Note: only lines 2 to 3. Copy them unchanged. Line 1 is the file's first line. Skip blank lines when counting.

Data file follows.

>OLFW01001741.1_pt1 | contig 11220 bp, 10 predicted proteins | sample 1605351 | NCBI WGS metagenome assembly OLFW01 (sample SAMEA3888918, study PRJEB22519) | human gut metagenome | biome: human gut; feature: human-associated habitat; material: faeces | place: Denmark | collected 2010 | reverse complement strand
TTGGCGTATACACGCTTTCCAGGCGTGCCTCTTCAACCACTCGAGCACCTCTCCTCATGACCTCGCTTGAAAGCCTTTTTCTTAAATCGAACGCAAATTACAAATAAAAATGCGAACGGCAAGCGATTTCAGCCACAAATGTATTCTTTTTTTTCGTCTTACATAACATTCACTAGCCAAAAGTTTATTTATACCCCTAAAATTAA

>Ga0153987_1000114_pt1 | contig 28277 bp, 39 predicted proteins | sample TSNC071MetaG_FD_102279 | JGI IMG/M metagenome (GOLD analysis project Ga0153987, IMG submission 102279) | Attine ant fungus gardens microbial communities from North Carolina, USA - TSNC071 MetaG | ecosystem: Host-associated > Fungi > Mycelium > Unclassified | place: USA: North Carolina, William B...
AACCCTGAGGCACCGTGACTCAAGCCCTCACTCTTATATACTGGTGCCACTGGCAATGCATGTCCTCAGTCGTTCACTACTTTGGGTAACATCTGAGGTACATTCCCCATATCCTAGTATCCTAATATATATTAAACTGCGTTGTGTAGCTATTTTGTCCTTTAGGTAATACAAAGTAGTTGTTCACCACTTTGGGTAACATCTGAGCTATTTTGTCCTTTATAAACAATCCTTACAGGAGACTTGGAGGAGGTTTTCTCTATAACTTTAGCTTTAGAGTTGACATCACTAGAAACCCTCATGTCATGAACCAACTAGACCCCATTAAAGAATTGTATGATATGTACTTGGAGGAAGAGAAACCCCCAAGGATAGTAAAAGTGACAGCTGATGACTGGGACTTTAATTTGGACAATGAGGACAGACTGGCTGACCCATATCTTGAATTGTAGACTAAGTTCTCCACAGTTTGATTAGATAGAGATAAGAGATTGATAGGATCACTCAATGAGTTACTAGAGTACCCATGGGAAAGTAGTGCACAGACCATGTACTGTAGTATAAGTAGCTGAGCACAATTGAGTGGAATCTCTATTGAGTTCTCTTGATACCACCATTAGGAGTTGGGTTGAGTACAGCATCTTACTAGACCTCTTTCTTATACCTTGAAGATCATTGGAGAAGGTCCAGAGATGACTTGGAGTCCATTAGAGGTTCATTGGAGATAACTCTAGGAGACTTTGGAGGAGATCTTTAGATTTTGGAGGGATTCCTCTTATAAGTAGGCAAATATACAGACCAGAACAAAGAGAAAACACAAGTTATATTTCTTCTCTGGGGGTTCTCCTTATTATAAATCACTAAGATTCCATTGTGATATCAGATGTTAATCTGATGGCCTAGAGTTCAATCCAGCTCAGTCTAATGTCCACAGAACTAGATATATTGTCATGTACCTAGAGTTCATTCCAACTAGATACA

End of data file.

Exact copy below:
TTGGCGTATACACGCTTTCCAGGCGTGCCTCTTCAACCACTCGAGCACCTCTCCTCATGACCTCGCTTGAAAGCCTTTTTCTTAAATCGAACGCAAATTACAAATAAAAATGCGAACGGCAAGCGATTTCAGCCACAAATGTATTCTTTTTTTTCGTCTTACATAACATTCACTAGCCAAAAGTTTATTTATACCCCTAAAATTAA

>Ga0153987_1000114_pt1 | contig 28277 bp, 39 predicted proteins | sample TSNC071MetaG_FD_102279 | JGI IMG/M metagenome (GOLD analysis project Ga0153987, IMG submission 102279) | Attine ant fungus gardens microbial communities from North Carolina, USA - TSNC071 MetaG | ecosystem: Host-associated > Fungi > Mycelium > Unclassified | place: USA: North Carolina, William B...